Manoj Kaplinghat

Manoj Kaplinghat
Steve Zylius / UCI

When gazing up at the night sky, physics & astronomy professor Manoj Kaplinghat doesn’t necessarily spot objects the rest of us miss, but his thoughts are sure different. Instead of pondering life on other planets or the vastness of space, he finds himself contemplating “the things you can’t see: dark matter and dark energy.”

At UCI – where an entire wall of his sun-splashed office is covered with scrawled equations about a possible “dark hydrogen atom” – Kaplinghat specializes in trying to uncover the mysterious, invisible elements and forces that drive the expansion of the universe.

Born and raised in India, the theoretical physicist traces his fascination with cosmology to a 1987 exploding star – or supernova – that was visible to the naked eye. “I didn’t actually see it, but I read lots of stories in the press and couldn’t get enough,” he recalls.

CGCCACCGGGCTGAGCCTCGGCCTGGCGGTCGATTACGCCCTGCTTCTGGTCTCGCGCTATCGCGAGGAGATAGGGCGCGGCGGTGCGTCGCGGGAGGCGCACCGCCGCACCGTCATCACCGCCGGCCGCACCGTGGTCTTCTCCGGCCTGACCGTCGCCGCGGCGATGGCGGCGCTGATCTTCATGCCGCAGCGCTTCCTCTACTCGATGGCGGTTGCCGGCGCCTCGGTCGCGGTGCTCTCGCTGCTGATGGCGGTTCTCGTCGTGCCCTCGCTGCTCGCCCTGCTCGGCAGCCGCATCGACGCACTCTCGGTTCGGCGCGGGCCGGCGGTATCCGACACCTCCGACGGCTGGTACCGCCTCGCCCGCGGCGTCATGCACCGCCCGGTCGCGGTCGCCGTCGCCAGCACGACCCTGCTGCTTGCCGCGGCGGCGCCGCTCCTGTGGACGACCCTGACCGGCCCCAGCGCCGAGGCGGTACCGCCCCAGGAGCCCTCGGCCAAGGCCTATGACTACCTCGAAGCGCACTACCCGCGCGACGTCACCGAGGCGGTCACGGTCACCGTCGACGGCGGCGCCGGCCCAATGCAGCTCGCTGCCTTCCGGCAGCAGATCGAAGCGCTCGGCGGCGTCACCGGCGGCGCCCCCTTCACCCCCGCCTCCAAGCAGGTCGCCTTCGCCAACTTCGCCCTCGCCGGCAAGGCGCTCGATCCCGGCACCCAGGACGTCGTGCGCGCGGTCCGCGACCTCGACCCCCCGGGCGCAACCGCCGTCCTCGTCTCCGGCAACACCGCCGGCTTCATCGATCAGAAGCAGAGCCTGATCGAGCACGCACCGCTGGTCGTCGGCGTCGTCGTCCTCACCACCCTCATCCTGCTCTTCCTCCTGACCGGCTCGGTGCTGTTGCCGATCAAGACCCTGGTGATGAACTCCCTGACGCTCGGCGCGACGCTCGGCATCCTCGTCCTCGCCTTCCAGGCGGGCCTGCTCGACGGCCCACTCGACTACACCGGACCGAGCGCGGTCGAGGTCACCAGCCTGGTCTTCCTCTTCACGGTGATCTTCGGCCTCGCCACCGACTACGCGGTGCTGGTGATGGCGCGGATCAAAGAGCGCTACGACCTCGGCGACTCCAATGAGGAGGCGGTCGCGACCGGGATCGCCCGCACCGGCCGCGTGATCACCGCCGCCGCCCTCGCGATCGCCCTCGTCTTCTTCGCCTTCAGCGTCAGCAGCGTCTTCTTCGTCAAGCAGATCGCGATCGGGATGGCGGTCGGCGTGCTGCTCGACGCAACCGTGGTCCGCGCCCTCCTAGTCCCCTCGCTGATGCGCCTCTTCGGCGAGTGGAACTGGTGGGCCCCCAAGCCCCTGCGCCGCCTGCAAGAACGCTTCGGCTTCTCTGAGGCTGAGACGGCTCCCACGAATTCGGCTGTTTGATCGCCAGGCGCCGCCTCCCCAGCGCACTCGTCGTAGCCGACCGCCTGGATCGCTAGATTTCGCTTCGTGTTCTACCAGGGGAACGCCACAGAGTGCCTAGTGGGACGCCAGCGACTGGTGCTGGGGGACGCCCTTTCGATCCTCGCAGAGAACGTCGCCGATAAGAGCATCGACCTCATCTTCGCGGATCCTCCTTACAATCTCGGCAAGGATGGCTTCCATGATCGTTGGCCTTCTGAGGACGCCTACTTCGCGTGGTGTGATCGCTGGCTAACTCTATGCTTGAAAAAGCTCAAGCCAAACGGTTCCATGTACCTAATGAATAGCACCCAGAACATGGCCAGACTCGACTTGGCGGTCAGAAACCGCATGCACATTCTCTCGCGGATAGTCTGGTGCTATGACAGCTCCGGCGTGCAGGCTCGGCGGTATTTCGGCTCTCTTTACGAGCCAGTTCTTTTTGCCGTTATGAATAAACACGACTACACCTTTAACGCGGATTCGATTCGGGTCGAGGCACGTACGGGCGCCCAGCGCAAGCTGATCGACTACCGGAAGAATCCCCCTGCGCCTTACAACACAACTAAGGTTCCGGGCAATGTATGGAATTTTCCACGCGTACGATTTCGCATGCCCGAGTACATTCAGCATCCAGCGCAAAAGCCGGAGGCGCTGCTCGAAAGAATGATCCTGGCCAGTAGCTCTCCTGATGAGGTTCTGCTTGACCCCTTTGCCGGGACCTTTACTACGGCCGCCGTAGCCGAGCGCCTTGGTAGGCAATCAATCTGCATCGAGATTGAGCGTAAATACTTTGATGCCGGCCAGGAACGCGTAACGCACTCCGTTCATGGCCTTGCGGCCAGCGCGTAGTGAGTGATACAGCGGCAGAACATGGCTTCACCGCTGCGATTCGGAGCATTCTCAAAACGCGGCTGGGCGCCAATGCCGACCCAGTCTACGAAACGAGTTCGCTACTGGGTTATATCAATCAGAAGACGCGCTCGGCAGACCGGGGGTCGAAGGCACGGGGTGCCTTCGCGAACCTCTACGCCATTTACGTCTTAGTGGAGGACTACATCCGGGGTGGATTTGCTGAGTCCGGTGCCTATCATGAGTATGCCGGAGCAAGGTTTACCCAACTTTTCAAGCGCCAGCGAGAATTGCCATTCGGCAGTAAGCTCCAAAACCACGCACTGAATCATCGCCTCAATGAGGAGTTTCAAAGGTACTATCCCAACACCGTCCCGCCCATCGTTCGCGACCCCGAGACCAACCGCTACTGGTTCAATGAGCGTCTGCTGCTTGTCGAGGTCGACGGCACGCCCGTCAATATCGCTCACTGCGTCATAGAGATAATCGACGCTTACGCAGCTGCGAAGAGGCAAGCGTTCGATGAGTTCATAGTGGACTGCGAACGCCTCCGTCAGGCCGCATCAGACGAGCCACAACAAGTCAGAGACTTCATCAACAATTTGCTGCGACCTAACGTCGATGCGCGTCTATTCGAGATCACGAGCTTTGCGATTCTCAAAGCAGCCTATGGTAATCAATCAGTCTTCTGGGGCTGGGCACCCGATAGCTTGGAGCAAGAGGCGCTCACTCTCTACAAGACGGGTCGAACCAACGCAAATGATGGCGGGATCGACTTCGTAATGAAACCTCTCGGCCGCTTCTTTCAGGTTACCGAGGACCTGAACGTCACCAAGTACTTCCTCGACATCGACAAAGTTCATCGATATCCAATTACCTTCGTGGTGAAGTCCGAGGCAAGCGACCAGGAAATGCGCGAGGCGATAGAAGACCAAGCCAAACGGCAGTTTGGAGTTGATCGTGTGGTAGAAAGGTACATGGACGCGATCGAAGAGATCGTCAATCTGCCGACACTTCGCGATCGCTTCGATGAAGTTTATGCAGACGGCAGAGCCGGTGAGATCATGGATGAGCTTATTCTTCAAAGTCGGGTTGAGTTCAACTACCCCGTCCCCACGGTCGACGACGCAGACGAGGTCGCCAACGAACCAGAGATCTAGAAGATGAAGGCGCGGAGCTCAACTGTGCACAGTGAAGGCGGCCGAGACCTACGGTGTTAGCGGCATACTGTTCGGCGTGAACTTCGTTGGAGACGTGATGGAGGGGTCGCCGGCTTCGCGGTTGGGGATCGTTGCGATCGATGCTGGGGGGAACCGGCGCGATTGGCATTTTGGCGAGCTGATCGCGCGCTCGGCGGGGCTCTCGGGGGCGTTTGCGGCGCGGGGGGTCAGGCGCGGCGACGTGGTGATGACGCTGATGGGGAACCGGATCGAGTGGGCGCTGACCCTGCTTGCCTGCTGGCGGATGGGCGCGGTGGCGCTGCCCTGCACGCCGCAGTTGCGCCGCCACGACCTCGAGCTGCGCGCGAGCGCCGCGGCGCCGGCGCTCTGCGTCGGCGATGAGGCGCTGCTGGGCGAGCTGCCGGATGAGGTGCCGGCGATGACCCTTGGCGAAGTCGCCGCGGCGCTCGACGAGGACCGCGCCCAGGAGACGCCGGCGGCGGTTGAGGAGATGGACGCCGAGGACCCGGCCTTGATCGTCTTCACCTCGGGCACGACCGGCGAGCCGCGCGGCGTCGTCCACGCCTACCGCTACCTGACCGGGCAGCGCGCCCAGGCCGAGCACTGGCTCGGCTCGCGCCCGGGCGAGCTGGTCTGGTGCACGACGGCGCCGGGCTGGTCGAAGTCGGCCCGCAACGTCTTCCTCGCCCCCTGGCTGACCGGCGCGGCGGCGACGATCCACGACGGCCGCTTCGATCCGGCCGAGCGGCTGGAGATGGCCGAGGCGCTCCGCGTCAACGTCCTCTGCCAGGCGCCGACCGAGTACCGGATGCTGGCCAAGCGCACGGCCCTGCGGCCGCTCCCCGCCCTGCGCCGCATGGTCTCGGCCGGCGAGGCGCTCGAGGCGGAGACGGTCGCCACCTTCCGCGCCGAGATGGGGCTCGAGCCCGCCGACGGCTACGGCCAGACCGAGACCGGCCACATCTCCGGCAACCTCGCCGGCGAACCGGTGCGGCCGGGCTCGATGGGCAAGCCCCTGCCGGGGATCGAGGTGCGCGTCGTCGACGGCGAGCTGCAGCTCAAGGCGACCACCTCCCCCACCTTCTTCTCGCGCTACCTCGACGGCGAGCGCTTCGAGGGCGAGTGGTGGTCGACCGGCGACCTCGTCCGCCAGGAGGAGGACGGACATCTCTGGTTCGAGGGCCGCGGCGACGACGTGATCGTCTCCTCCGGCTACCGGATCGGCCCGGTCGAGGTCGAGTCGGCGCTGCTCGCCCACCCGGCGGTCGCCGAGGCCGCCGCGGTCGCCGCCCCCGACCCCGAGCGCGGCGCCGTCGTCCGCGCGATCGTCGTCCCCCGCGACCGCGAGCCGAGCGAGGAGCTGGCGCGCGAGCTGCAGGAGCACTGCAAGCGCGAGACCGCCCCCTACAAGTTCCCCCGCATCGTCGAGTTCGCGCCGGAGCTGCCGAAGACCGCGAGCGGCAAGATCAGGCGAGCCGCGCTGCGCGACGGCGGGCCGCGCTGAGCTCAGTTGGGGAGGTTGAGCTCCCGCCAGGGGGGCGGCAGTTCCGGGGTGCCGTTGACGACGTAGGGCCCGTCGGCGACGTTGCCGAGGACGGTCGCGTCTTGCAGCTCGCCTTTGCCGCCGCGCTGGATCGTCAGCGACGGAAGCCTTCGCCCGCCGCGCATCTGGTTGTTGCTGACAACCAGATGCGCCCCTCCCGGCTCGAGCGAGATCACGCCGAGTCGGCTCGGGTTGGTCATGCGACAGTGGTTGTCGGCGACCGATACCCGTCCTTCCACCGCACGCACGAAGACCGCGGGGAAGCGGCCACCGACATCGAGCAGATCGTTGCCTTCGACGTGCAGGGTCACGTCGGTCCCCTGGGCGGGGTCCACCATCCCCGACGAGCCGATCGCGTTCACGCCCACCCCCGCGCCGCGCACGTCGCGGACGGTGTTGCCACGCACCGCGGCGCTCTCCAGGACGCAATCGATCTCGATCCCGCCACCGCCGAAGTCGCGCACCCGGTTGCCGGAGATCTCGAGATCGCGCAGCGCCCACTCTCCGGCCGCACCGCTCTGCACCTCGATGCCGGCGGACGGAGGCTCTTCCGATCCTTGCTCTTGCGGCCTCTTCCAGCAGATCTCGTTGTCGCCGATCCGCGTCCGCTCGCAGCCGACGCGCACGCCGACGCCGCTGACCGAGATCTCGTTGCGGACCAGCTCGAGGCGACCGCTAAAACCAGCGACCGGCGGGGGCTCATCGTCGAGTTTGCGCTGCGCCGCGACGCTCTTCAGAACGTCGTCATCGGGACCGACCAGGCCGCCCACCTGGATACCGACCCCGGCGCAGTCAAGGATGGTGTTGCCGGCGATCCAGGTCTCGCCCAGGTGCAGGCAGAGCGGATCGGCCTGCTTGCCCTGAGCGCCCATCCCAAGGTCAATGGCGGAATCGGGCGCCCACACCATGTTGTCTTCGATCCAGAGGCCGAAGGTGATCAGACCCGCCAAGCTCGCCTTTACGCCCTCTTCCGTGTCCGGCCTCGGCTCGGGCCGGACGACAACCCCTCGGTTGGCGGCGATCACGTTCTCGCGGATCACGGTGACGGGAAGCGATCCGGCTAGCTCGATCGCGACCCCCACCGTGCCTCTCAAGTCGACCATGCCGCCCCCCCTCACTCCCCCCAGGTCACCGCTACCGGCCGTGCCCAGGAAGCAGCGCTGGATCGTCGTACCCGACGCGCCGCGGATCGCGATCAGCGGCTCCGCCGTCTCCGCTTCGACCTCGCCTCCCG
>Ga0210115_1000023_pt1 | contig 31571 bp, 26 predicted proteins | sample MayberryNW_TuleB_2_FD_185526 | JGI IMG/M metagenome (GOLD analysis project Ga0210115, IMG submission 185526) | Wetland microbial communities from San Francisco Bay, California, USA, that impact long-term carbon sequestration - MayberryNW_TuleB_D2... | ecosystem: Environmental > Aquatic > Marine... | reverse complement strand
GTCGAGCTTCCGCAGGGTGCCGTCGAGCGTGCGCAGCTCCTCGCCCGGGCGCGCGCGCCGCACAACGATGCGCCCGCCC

A few years later, Kaplinghat became the first college graduate in his family and then headed to the U.S. to earn a Ph.D. in physics at The Ohio State University. After postdoctoral work at the University of Chicago and UC Davis, he landed a job at UCI in 2004.

The segue from India to America hasn’t been entirely smooth. Kaplinghat still grapples with a sense of limbo. “I feel equally at home and not at home in both countries,” he says.

Nevertheless, he enjoys Irvine, where he lives with his Indian-born wife and their 5-year-old daughter, and he says the U.S. affords better opportunities for his research.

As Kaplinghat works with first-generation college students at UCI, his own experience of “outsiderness” no doubt provides a measure of empathy regarding some of the challenges they face. “Many have a tough time transitioning to university life,” he says. “This is why I have been focusing on developing and teaching first-year physics courses at UCI.”

And, of course, he continues to explore “the dark side.” So far, scientists have come up empty in the quest to detect these invisible particles, says Kaplinghat, who thinks a fresh approach is needed. But figuring out a new tack is easier said than done. “How do you find something when you’re not sure what it is you’re looking for?” he asks. “That’s what makes this puzzle both confounding and exciting at the same time.”